UC San Diego
Counting heads: estimating traumatic brain injury in New South Wales.
- Author(s): Lyle, DM
- Quine, S
- Bauman, A
- Pierce, JP
- et al.
Published Web Locationhttps://doi.org/10.1111/j.1753-6405.1990.tb00031.x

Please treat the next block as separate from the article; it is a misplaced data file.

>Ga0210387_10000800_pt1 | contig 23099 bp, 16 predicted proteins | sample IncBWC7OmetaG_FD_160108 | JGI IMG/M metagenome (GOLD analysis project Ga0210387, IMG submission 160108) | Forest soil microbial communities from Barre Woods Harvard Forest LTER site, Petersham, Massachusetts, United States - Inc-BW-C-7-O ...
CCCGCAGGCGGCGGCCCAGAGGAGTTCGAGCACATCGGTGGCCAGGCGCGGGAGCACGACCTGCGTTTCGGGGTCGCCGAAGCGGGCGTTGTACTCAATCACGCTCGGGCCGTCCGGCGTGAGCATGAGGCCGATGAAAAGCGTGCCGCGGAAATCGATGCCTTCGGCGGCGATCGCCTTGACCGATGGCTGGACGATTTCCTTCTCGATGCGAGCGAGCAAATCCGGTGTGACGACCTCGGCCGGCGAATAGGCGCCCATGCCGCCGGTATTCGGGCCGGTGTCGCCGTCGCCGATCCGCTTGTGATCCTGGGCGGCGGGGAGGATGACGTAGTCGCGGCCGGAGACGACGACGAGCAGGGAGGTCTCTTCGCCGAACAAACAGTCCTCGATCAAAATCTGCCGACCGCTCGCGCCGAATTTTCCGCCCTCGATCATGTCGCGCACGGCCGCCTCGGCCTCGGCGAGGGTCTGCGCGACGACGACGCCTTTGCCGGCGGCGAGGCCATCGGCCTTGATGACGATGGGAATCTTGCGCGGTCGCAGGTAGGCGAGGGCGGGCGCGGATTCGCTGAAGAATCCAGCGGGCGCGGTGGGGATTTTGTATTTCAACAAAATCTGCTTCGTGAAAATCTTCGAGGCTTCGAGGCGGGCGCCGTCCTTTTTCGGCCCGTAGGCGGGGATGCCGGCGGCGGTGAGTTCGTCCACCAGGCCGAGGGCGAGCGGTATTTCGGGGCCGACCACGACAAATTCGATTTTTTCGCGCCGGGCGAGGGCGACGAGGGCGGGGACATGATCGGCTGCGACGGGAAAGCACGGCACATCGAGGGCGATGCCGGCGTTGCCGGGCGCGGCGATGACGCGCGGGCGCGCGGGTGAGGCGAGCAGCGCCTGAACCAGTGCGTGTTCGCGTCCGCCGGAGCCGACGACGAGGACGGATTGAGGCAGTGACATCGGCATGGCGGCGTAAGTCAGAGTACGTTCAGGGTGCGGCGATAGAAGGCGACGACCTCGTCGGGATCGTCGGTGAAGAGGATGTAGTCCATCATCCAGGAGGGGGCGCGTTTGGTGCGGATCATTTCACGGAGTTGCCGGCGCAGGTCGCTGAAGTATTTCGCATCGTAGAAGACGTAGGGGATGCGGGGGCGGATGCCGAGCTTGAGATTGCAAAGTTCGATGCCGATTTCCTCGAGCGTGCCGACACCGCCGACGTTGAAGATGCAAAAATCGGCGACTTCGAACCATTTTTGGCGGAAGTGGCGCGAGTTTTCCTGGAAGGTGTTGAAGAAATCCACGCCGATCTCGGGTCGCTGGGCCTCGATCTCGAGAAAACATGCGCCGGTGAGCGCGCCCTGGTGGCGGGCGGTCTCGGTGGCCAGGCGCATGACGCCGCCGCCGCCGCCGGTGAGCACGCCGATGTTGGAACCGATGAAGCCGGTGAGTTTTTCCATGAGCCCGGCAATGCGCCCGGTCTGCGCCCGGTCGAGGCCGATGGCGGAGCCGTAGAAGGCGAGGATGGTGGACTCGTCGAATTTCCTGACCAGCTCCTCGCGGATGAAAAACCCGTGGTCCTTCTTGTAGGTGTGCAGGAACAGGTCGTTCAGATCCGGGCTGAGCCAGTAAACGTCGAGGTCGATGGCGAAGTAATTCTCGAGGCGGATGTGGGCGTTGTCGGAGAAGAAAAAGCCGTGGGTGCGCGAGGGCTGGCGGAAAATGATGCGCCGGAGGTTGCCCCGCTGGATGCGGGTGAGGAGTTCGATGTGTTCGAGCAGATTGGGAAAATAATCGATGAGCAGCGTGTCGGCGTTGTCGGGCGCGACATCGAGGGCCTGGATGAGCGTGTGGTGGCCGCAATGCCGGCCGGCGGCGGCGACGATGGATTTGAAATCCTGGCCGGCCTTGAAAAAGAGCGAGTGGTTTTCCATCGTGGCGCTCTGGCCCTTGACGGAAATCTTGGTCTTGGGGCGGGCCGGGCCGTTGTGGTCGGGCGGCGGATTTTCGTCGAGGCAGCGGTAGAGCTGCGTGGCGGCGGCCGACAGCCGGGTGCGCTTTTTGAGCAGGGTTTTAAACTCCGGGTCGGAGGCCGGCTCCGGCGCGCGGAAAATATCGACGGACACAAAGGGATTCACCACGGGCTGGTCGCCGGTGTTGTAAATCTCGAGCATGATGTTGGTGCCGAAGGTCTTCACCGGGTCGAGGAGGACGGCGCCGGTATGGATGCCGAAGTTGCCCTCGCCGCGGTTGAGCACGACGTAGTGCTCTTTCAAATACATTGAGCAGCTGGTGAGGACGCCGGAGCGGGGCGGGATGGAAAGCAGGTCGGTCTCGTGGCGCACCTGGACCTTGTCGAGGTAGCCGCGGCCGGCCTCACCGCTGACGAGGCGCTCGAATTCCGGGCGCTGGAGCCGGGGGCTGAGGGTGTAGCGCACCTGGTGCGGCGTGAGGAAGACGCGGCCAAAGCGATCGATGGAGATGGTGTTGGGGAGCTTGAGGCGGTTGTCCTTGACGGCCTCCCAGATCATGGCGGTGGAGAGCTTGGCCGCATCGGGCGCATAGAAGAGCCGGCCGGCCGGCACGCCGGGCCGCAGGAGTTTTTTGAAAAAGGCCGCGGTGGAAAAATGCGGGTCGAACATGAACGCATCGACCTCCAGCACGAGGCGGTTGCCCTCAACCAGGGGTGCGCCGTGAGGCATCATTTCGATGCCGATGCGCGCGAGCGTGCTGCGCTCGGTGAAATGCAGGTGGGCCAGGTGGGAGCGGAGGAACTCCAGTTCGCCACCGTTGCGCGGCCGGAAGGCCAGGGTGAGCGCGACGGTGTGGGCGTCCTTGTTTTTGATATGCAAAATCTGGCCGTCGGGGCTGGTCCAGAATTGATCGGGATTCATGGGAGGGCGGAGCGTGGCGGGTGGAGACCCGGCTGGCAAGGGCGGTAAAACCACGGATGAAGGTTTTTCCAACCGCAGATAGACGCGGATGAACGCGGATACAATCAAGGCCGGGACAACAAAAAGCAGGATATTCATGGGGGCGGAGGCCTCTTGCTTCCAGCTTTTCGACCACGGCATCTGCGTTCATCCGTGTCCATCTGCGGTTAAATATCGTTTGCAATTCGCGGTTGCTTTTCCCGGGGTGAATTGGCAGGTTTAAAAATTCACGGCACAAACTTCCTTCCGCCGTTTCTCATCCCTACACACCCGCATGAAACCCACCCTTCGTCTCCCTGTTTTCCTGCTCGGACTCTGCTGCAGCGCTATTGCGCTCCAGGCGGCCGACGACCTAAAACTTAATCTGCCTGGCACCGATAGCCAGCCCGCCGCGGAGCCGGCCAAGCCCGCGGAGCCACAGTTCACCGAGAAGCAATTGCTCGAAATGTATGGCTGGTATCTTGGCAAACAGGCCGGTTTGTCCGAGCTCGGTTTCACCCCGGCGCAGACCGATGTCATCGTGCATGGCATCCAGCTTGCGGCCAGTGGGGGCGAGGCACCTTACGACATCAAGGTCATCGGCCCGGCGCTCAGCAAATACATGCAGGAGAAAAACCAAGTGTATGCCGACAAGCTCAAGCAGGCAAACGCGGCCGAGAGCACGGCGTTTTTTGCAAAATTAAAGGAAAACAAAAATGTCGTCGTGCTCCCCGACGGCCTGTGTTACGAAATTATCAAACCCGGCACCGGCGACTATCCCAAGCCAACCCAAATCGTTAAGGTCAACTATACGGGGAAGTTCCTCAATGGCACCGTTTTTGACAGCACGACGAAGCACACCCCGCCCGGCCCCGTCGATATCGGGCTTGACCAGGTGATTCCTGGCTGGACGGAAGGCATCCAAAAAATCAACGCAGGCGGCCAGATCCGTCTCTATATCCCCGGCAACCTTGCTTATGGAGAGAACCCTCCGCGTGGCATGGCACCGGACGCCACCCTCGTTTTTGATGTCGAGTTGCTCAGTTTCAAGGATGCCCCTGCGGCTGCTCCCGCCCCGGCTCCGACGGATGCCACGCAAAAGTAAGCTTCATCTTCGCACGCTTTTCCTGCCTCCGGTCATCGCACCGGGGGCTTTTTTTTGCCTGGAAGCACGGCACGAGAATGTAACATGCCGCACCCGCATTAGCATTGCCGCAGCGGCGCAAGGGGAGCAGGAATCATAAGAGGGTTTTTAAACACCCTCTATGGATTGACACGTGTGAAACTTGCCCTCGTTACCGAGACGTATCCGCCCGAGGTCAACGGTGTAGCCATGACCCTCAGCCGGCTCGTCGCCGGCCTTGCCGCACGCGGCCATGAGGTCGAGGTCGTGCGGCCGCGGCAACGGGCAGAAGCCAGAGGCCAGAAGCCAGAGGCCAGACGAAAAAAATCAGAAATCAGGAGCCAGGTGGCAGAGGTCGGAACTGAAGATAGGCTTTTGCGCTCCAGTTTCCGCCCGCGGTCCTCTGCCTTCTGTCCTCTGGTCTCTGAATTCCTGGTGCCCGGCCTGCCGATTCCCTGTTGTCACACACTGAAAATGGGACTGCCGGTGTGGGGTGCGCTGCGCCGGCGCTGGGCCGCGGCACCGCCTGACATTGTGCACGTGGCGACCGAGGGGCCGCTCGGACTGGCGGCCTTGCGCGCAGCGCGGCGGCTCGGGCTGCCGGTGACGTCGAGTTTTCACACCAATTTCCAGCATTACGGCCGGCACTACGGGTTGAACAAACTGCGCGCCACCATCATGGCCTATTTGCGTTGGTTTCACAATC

The public health problem of head injuries contributes to considerable morbidity in the community and is the commonest cause of death in young adult Australians. However, estimating the incidence of head injury has been difficult, and has varied between countries and over time. This paper critically appraises the methodological issues contributing to head injury/brain injury incidence estimates, in particular case definition, differing data sources, and methods of case ascertainment. The most appropriate definition from a methodological service provider perspective is one which clearly distinguishes between potential and actual brain injury. The results from a study which used the most accurate methods have been extrapolated to NSW, and reduce the estimated brain injury incidence in NSW from a reported 392 to 180 per 100,000 incident cases per year. This revised estimate implies that in 1990 there will be about 10,500 new cases of traumatic brain injury, of which an estimated 400 will result in serious physical or mental disability. These estimates were originally calculated to enable the development of an appropriate level of health service provision for brain-injured persons through the NSW Brain Injury Program.